1 year ago
Bhargav Arimilli
Life and Arts Editor

Over 70 members of the UTD community gathered on Wednesday evening for a vigil to honor the 49 victims of the Pulse nightclub shooting in Orlando, Fla.

The event, which was hosted by Pride at UTD and Rainbow Guard, featured short speeches from campus leaders, a candlelight ceremony and prayers from students from different religious backgrounds.


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“I wanted to do something so we could process the event together,” said Zack Gentry, a literary studies junior and president of Pride at UTD. “A lot of (LGBT) people felt safe and this was a very sobering realization that violence (against LGBT people) is still very much a problem.”

After campus leaders gave their speeches, members of the crowd were invited to step forward and share their thoughts. Speakers recounted experiences of discrimination as members of the LGBT community. Others shared their struggles of coming to terms with their sexual orientations.

“This is probably the first time … LGBT Muslims have been in the spotlight,” said Noor Pervez, an EMAC senior. “Something felt important about giving a voice to the fact that there are people living at the intersections of multiple marginalized communities.”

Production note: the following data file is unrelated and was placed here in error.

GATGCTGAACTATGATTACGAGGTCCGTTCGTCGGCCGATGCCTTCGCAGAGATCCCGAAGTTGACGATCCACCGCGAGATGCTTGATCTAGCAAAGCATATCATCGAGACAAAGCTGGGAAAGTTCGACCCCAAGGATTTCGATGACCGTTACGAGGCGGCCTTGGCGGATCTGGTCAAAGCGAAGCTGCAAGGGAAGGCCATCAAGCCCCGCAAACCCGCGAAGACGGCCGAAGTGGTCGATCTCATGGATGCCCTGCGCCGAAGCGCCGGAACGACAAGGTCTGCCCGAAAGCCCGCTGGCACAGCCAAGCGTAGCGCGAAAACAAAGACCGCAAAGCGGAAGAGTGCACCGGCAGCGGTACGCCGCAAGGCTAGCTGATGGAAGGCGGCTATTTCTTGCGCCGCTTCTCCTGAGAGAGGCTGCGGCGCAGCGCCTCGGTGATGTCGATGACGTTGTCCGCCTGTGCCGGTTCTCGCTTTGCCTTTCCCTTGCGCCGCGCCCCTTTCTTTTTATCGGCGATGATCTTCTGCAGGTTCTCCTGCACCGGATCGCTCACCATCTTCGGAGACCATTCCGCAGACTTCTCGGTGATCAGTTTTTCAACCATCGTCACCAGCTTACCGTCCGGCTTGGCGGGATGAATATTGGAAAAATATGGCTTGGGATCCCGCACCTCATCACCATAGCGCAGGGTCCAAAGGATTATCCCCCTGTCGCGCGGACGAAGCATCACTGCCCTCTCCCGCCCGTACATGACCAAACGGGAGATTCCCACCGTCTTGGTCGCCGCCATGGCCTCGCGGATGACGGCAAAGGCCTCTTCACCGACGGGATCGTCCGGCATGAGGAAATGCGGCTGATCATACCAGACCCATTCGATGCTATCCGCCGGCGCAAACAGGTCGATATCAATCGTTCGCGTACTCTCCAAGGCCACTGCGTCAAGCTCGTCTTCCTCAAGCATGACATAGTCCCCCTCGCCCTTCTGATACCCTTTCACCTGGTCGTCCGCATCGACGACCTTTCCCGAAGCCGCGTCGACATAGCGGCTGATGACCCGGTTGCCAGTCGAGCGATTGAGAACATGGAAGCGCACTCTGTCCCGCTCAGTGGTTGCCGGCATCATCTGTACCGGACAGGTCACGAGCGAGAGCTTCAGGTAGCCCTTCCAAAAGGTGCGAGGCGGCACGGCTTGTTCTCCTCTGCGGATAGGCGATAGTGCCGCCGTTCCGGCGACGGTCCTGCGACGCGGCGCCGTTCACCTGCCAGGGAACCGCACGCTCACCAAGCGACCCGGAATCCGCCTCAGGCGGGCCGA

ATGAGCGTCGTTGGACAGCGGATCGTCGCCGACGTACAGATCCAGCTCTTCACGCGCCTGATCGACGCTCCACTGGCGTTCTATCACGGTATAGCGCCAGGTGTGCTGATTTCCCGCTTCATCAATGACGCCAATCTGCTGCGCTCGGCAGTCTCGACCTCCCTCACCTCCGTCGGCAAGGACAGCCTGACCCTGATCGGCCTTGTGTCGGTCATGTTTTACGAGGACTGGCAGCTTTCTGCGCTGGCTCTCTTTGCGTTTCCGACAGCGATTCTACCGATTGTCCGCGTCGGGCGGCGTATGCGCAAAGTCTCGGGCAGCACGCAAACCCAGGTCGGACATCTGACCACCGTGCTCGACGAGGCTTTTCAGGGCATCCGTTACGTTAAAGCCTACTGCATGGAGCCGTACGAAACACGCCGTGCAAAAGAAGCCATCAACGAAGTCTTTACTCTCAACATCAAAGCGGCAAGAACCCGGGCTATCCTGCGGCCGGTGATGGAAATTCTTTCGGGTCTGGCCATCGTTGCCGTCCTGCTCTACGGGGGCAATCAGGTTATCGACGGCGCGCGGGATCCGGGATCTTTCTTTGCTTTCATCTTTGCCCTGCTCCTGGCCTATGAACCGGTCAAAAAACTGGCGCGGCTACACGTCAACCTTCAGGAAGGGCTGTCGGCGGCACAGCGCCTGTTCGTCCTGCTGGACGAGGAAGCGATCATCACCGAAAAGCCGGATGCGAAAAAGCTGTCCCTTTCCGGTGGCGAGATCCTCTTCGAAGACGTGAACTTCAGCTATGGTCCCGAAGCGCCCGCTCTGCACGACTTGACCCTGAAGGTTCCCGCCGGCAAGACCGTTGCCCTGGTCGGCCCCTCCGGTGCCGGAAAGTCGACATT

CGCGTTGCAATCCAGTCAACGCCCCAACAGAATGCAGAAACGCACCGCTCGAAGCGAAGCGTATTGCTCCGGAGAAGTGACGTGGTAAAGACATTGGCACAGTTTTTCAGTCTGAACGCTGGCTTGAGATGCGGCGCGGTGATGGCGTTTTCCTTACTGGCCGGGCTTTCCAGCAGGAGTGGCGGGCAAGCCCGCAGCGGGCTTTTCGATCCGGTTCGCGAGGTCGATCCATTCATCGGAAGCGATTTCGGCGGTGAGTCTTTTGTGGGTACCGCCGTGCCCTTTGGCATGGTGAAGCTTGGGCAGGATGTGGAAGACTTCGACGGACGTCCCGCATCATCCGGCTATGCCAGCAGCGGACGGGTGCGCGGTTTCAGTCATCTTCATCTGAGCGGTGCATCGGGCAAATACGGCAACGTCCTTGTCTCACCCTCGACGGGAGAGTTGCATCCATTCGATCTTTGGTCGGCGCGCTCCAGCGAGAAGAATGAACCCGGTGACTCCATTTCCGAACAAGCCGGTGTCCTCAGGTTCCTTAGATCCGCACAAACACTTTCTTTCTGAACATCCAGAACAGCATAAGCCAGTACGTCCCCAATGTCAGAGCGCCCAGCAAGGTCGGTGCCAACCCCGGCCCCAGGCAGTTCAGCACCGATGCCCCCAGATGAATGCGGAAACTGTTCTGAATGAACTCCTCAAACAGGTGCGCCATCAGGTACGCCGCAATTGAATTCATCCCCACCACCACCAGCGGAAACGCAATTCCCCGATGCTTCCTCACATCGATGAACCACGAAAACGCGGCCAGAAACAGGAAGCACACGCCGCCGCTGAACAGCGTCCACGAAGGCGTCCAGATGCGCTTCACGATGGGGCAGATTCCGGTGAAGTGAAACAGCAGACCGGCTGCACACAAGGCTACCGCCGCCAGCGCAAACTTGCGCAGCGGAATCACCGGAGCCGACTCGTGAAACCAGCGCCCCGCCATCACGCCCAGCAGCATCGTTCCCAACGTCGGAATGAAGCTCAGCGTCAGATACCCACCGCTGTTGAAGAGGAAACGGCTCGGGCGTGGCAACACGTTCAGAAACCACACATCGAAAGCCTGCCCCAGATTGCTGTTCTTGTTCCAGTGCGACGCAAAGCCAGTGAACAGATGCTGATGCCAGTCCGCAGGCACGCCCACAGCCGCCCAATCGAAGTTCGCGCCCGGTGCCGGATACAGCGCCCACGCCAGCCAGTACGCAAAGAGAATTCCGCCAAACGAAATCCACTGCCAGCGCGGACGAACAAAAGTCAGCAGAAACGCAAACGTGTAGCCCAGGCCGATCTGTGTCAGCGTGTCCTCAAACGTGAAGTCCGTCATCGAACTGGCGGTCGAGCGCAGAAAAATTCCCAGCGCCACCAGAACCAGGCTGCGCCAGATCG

Members of the UTD community gathered at the spirit rocks on June 15th to share their feelings and pray about the shooting at the Pulse Nightclub in Orlando, Fla.

Members of the UTD community gathered at the spirit rocks on June 15th to share their feelings and pray about the shooting at the Pulse Nightclub in Orlando, Fla. Picture by Jennifer Chi.

For ATEC senior Macaire Ament, the shooting hit particularly close to home.

“I worked in Orlando at Walt Disney World and got to witness a thriving, loving and happy LGBT community,” Ament said. “Lots of (LGBT) people move back and stay in (Orlando) because they feel welcome there. I just wanted a place to be in solidarity with LGBT people and with those who lost loved ones in Orlando.”

Shortly after, the group was led in Jewish, Muslim and Christian prayers. The event concluded with a song and a moment of silence.

“Seeing the outpour of support from all parts of campus is wonderful,” said Adam Richards, former president of Rainbow Guard and current president of Wesley at UTD. “It means a lot that people really do care about LGBT people. For some of the people here, it might be the first time ever they’ve felt cared for.”